Forecast: Less than 80m US pay-TV homes by 2021

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Cord-cutting in the US continues to accelerate, with the number of cord-cutting households jumping another 19.2 per cent this year. According to eMarketer’s latest pay-TV forecast, the number of households without a traditional pay-TV subscription is quickly approaching those that have one.

This year, the number of pay-TV households in the US will decline by 4.2 per cent to 86.5 million. With that negative growth rate holding relatively steady, the number of households subscribing to traditional pay-TV services will drop below 80 million by 2021. At that time, more than one-fifth of households will be cord-cutters.

The growth of cord-cutting could partially be inflicted by TV providers themselves, as many are now prioritizing profit over revenues. That is coming at the expense of subscribers, who often drop services when prices rise and promotional deals don’t get renewed.

Satellite providers will take the biggest hit, with household subscriptions dropping 7.1 per cent this year, followed by telco and cable with declines of 4.6 per cent and 2.4 per cent, respectively.

“As programming costs continue to rise, cable, satellite and telco operators are finding it difficult to turn a profit on some TV subscriptions,” eMarketer forecasting analyst Eric Haggstrom said. “Their answer has been to raise prices across the board, and it seems that they are willing to lose customers rather than retain them with unprofitable deals. This has been a boon for TV providers, who also offer broadband internet, as it removes consumers from bundled deals. It forces consumers to pay a higher price for internet, which dramatically improves profit margins.”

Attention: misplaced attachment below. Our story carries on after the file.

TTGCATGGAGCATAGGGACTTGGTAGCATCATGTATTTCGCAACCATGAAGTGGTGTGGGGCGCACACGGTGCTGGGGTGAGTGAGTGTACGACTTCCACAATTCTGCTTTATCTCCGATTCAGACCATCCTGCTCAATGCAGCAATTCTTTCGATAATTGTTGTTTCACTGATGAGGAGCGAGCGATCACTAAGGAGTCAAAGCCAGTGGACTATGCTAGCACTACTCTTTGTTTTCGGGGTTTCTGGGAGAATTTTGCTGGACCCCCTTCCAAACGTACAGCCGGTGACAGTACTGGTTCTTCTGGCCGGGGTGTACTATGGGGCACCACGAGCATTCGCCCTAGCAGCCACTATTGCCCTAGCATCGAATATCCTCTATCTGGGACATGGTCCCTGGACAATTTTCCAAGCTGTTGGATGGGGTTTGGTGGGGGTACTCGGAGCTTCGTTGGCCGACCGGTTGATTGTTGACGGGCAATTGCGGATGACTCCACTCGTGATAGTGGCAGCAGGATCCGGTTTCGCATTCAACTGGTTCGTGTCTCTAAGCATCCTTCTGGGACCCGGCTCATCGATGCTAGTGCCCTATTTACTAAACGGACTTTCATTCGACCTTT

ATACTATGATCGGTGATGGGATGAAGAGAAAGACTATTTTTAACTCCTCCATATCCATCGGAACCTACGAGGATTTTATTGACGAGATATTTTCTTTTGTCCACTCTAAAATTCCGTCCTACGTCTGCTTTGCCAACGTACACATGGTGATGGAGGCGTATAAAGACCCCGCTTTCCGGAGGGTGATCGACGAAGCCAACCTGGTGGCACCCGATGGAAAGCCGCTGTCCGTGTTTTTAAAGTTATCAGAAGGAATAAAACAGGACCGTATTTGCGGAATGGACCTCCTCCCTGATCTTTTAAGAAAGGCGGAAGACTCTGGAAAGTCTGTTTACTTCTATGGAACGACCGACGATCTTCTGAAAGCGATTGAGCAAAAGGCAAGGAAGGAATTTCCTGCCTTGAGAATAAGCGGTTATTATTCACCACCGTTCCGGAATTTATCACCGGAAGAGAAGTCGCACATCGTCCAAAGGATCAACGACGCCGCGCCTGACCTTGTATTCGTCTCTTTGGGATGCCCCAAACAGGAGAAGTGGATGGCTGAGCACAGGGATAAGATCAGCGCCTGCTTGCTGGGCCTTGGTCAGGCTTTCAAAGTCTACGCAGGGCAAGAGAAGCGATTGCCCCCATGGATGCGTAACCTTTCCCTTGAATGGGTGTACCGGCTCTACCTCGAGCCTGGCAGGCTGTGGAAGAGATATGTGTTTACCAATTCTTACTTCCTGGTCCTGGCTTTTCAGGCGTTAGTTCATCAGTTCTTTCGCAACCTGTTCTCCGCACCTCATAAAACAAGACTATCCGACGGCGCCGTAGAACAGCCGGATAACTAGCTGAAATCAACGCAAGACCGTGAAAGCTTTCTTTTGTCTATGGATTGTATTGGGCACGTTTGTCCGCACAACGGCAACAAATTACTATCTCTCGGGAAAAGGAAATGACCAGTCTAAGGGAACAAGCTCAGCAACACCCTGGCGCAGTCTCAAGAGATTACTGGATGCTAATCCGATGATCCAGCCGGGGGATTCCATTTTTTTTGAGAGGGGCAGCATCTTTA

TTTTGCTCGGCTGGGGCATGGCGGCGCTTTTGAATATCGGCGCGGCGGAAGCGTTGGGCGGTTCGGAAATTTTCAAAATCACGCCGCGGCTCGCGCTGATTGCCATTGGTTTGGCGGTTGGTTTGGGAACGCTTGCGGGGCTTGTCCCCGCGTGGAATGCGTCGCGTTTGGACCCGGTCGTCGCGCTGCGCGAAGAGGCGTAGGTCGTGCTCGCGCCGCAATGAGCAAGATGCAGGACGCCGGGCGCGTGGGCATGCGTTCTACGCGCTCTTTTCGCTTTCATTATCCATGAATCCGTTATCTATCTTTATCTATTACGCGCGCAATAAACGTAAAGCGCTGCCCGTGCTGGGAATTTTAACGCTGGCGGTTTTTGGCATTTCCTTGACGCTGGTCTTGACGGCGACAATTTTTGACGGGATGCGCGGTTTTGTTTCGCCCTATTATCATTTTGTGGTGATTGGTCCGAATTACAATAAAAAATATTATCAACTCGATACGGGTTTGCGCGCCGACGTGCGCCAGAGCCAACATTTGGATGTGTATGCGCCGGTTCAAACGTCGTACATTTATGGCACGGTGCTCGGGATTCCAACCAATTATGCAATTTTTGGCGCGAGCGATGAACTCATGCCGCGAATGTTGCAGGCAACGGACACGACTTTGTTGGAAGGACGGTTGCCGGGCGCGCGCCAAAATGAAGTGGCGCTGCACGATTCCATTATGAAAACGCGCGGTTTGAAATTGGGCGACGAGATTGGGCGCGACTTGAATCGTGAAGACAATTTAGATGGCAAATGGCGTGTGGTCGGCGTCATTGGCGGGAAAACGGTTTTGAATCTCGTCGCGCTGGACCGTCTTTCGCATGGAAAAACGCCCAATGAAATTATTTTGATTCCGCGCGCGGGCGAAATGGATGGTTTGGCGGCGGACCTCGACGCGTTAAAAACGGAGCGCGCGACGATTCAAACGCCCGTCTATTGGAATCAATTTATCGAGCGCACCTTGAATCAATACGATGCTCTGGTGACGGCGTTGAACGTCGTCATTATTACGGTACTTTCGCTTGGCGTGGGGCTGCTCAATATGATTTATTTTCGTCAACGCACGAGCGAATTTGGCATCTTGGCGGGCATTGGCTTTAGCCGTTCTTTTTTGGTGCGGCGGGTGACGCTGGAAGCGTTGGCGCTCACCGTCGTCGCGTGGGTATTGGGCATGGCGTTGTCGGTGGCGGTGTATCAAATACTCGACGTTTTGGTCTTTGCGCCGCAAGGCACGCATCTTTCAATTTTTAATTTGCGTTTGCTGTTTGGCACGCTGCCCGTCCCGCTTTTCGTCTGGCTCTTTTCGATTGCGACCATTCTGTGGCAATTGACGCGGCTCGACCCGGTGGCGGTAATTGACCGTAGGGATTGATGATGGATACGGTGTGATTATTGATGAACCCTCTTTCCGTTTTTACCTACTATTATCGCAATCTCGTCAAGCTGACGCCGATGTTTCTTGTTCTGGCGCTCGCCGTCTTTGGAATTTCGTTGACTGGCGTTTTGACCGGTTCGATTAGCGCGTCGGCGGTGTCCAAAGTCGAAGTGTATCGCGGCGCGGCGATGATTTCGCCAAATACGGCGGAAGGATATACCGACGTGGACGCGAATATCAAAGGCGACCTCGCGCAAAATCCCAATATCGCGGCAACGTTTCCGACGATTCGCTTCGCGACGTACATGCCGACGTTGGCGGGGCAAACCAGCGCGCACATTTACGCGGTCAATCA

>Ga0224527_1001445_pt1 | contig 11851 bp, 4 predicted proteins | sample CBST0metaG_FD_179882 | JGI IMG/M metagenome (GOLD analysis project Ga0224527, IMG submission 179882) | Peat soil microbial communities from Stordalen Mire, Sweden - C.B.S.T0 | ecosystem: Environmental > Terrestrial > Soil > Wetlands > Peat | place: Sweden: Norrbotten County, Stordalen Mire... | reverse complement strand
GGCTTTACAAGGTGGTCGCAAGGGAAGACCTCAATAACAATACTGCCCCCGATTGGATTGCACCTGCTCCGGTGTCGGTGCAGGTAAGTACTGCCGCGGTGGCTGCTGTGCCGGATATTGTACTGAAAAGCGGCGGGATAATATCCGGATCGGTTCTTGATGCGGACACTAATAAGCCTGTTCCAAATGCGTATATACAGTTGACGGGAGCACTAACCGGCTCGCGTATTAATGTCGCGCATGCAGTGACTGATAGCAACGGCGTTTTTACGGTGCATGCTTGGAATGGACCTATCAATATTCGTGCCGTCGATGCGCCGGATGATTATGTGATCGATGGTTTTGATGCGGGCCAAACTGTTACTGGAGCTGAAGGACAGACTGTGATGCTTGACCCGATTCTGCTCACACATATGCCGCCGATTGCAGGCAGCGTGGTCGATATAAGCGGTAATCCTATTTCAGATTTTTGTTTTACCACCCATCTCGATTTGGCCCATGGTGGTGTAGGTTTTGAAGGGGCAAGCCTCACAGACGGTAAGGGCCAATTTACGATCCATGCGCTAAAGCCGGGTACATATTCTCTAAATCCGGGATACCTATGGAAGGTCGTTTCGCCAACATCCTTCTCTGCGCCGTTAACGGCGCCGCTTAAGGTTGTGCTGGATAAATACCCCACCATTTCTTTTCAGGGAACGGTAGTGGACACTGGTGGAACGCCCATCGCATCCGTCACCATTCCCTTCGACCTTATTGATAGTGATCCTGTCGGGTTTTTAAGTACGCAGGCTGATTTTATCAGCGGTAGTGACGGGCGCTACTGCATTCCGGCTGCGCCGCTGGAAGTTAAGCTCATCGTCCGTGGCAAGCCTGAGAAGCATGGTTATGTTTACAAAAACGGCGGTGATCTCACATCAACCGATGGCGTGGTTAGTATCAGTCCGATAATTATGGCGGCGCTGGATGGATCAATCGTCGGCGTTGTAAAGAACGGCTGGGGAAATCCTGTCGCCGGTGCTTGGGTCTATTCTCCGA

Not only is the number of TV viewers declining, but those who are still watching traditional TV are watching less. This year, TV time will drop 3 per cent to 3 hours and 40 minutes on average among US TV viewers. All age groups are showing declines in time spent watching TV, but the largest drops are occurring among viewers 17 and under.

“As viewing time and the number of TV households drop, networks will have to sell ads at higher prices to account for lost viewership,” Haggstrom said. “This will become increasingly difficult to do over time. As a result, traditional TV networks such as Disney and NBCU are bulking up their direct-to-consumer digital offerings in order to regain lost viewers.”


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